School Board Candidates Forum Questions 7, 8 and 9

  • Image 1 of 2

  • Image 2 of 2

Transparency is a big concern we hear from the community.
A) Will you take a public pledge to follow state laws during closed board sessions?
B) Will you pledge to stand up and leave a closed board session if talk among your fellow trustees moves to an issue not allowed under the Ralph M. Brown Act and explain to your colleagues why you must leave? [An explanation of the law appears below the candidates’ responses.]

John Fleming
I will not leave meetings prior to voting. I will honor my oath of office.

Lark Shillig
A. Yes.  B. No. I have confidence in new trustees. Trustees’ actions shouldn’t be dictated by media.

Vickie Mullen
I will continue to obey the law in both public and private without theatrics.

Linda Sheldon
Yes, I absolutely pledge to adhere to all regulations and will demand transparency as required.

Scott Robinson 2 Yr
A. Yes B. No, will object on record of issue, but remain to ensure compliance with law.

Bob Anderson
A) Yes  B) Yes

Tim Schantzen 2 Yr
I will obey and pledge to follow all guidelines and rules set up to run all school board meetings.

Dean Crabb 2 Yr
Yes and Yes. I will not allow the people who elected me to be misrepresented.

Note on the California laws regarding public boards:  The Brown Act, officially known as the Ralph M. Brown Act, was an act of the California State Legislature, authored by Assemblymember Ralph M. Brown and passed in 1953. It was enacted in response to mounting public concerns over informal, undisclosed meetings held by local elected officials. Local government bodies were avoiding public scrutiny by holding secret "workshops" and "study sessions."

The Brown Act guaranteed the public’s right to attend and participate in meetings of local legislative bodies.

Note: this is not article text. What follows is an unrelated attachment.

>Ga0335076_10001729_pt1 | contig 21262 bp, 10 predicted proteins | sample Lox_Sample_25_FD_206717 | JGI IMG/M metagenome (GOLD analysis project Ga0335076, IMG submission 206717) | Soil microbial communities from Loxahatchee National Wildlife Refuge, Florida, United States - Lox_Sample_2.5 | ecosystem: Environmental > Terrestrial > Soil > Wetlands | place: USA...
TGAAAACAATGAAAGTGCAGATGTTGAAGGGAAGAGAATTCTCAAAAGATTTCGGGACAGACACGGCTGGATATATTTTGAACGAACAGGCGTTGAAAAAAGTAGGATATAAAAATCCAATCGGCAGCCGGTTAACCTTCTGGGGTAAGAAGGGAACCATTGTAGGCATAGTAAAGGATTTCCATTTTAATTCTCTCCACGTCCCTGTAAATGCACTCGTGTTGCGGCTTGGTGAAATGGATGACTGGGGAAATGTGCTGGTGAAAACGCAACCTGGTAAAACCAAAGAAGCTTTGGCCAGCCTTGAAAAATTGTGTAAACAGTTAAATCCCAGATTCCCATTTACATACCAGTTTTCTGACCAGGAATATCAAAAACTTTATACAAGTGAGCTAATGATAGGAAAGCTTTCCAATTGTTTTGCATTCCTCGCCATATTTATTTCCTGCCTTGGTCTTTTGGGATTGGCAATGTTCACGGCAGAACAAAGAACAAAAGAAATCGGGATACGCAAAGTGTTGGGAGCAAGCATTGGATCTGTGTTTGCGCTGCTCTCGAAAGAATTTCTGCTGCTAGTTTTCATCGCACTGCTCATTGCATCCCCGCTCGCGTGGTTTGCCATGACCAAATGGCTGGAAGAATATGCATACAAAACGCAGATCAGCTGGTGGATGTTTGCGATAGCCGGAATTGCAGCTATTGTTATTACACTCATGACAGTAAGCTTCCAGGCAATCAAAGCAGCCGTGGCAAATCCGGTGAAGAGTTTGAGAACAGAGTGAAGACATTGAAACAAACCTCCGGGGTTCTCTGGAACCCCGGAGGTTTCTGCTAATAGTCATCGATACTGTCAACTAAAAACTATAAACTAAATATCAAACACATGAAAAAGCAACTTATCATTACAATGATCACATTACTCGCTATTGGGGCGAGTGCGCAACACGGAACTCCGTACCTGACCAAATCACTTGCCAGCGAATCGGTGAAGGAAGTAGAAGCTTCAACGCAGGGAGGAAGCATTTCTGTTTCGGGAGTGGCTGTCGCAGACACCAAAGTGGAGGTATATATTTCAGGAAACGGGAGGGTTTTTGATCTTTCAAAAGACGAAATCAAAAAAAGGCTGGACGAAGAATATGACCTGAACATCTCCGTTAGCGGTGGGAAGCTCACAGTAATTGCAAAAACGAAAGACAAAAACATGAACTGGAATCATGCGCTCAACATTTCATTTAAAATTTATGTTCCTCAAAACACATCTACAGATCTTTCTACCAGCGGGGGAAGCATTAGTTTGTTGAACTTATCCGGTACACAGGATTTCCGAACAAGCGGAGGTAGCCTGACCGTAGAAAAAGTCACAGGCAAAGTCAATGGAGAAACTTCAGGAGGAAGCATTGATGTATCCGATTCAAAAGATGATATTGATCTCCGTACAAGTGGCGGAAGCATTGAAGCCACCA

It was originally a 686 word statute,but  has grown over the years. Case law has added to it, including forbidding telephone or email “serial meetings” in which issues are decided by directors in advance of the pubic meeting.

Executive sessions can be held for very few issues, such as personnel matters regarding a specific employee, disciplinary matters regarding a specific student, pending litigation, labor negotiation  and contact negotiations.

The Brown Act applies to California city and county government agencies, boards, including school boards, councils and water agencies. Open meetings for state government agencies are mandated by the Bagley-Keane Act.

The California Public Records Act was a law passed by the California State Legislature and signed by the Governor in 1968, mandating disclosure of governmental records to the public upon request, unless there is an authorized reason not to do so. [California Government Code §§ 6250 through 6276.48]

The law is similar to the Freedom of Information Act, but even stronger, because the phrase: “the people have the right of access to information concerning the conduct of the people’s business” is enshrined in Article 1 of the California Constitution due to California Proposition 59 (the Sunshine Amendment).


Together, these laws protect the public’s access to information and records generated by public agencies.

Conflict of interest questions from readers

 Question 8: Some of you are Mormon, some fundamentalist Christian, others of varied beliefs. In what ways do you wish to bring religious teaching into the classroom? Would you vote to teach Intelligent Design in the public school district? Why?

John Fleming
I have never brought my religious beliefs as a member of The Church of Jesus Christ of Latter-day Saints into ETUSD issues. Teaching Intelligent Design is illegal and will not be taught at ETUSD.

Lark Shillig
You’ve asked 3 questions disguised as one! I cannot reasonably address such questions posed by you from anonymous “readers.” My blanket statement is: It is unacceptable to bring religion into a governmental election.